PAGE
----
• Comfort: ⭐️⭐️⭐️⭐️
  • Space: ⭐️⭐️⭐️
  • Facility Cleanliness: ⭐️⭐️⭐️
  • Location: ⭐️⭐️⭐️
  • Overall Rating: ⭐️⭐️⭐️⭐️

This time, we've bookedcoast campgroundCoast campground is on a hillside by the ocean, and because it's walk-in or bike-in only, it's not as easy to get in and out, but it's a great way to feel like you're immersed in nature. Since we moved to San Francisco, we've been biking less. We didn't have any equipment on our bikes, and we didn't even have any baskets because we didn't want to buy a bunch of stuff for one trip, so it was a challenge to pack light. In the end, the two of us rode in 6 miles with all the camping gear on our backs. The dishes and tents were put away, and there were only two bikes and two small backpacks. I was very satisfied with the compactness of the packing.

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Finally, the road up to the campsite was a bit rugged and we had to carry our vehicles into the campsite. The ground was very flat, but it was harder than usual to set up the beach tent, the wind was too strong, and I felt a great sense of accomplishment after I finished. The wind was strong, there was no cell phone reception, and the bike-in didn't bring the usual tables and chairs, so it was a very simple, calm, and relaxing camping experience. The location of the campsite has a very beautiful sea view, and basically you can't hear other people's voices around you, so you can really blend in with the nature.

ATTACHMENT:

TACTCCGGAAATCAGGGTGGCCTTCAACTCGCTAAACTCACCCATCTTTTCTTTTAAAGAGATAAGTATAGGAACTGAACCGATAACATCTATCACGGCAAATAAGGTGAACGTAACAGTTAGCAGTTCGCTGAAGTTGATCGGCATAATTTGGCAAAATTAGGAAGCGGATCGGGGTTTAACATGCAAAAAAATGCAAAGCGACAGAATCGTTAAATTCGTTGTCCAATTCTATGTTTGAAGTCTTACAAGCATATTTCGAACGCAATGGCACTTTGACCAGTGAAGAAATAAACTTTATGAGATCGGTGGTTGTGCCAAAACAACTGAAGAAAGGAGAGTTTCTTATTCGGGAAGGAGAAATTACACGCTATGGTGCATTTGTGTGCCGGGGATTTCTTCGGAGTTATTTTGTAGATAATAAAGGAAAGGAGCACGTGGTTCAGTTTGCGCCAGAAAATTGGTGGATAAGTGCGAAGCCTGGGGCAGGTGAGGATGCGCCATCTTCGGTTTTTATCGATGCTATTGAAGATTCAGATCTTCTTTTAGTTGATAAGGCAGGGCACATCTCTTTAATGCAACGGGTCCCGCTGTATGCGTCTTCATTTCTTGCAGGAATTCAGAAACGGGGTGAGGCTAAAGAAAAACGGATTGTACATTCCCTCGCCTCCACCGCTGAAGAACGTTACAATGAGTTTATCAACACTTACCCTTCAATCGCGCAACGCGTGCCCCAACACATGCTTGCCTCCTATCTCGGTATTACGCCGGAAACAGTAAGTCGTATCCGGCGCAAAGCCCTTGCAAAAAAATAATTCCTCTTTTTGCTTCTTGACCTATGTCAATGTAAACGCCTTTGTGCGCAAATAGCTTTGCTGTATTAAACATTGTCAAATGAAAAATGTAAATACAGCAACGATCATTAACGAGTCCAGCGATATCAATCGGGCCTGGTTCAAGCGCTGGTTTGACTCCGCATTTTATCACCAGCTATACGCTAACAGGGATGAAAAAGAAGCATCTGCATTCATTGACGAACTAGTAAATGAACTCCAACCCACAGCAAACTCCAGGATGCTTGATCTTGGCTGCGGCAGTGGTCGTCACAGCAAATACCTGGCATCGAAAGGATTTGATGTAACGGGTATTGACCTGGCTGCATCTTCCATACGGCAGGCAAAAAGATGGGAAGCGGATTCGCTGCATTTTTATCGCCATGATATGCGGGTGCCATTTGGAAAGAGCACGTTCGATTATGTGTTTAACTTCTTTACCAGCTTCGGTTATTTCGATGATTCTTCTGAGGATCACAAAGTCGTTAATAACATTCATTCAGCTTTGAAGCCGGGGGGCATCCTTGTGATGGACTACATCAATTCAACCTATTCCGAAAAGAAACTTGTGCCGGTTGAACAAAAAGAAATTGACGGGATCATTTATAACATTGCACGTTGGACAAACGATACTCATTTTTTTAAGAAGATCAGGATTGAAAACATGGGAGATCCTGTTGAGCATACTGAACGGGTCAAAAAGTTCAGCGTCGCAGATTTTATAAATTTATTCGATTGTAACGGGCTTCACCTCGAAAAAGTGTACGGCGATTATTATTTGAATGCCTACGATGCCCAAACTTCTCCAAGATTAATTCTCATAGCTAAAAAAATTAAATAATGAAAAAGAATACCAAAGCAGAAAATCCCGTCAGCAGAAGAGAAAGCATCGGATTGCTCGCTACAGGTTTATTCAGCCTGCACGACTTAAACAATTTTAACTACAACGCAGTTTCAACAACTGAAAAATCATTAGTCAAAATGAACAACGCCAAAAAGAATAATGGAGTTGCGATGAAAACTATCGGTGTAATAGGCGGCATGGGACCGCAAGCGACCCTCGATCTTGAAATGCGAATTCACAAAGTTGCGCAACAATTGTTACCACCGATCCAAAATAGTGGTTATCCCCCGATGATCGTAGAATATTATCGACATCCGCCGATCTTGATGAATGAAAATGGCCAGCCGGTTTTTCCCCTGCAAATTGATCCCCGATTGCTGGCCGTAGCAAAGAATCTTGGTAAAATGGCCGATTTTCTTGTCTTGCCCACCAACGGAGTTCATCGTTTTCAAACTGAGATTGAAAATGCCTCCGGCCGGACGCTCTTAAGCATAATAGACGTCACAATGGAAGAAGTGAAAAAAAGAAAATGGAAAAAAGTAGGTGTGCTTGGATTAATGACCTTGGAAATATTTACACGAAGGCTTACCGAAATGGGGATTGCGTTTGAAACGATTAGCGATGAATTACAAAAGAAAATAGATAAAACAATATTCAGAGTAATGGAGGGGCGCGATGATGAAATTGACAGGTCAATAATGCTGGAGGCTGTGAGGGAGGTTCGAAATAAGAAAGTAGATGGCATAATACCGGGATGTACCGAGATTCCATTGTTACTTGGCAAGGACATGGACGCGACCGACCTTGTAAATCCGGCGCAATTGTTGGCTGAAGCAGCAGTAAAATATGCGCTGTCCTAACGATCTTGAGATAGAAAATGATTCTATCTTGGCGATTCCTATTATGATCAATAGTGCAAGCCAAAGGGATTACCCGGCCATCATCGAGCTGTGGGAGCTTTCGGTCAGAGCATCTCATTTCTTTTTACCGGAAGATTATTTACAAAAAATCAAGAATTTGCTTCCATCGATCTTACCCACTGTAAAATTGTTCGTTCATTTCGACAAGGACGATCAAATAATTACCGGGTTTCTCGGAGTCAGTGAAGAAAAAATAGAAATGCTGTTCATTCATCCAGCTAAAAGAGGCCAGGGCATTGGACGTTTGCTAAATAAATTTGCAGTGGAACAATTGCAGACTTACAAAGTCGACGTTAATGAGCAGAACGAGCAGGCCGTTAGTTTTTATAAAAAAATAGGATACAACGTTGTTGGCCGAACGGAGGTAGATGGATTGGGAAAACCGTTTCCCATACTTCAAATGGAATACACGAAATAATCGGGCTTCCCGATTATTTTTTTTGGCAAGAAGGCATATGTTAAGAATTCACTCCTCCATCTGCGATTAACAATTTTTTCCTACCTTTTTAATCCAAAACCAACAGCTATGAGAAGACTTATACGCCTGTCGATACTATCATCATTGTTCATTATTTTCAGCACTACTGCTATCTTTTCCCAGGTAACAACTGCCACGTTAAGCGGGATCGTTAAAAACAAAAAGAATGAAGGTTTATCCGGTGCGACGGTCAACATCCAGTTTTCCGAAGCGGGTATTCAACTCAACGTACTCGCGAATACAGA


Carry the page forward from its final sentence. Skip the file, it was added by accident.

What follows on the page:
The campsite is not large, two bicycles and a four person tent take up a lot of space, but there is plenty of privacy and no noise from people on the other side of the campsite. The campground and toilets are kept very clean, the only drawback is that the toilets may be a little far away from the campground, and you need to walk down the hill for a short while.

The next morning we woke up to find raccoon footprints all over the tent and climbing up our tent. Be aware that many tourists have reported that the raccoons are very aggressive and will come to steal food, so it seems to be true.

Bike Trail | Coast Trail

We rode in and out on the Coast Trail, which is a very comfortable ride with great ocean views and gentle terrain. In fact, even if you don't camp, it's a great route for off-road biking.

The Coast trail stretches for a few kilometers, from the beach next to the campsite we stayed at, you can continue to walk along the Coast trail, take a walk on the beach, and enjoy the quiet atmosphere of a private beach with a beautiful view of the sea. We walked along the coast for another two kilometers before coming back to cook and watch the sunset.

In the evening, we actually went to the beach for a night swim, but within two steps, we saw a mountain lion watching us from a short distance up, so we came back to count the stars for fear that it would get too hungry. In the morning, I went back to the beach and found that it was quite busy the night before. There were animal tracks everywhere, mostly raccoons. Most of them were raccoons, but there were also some round marks, probably made by rabbits.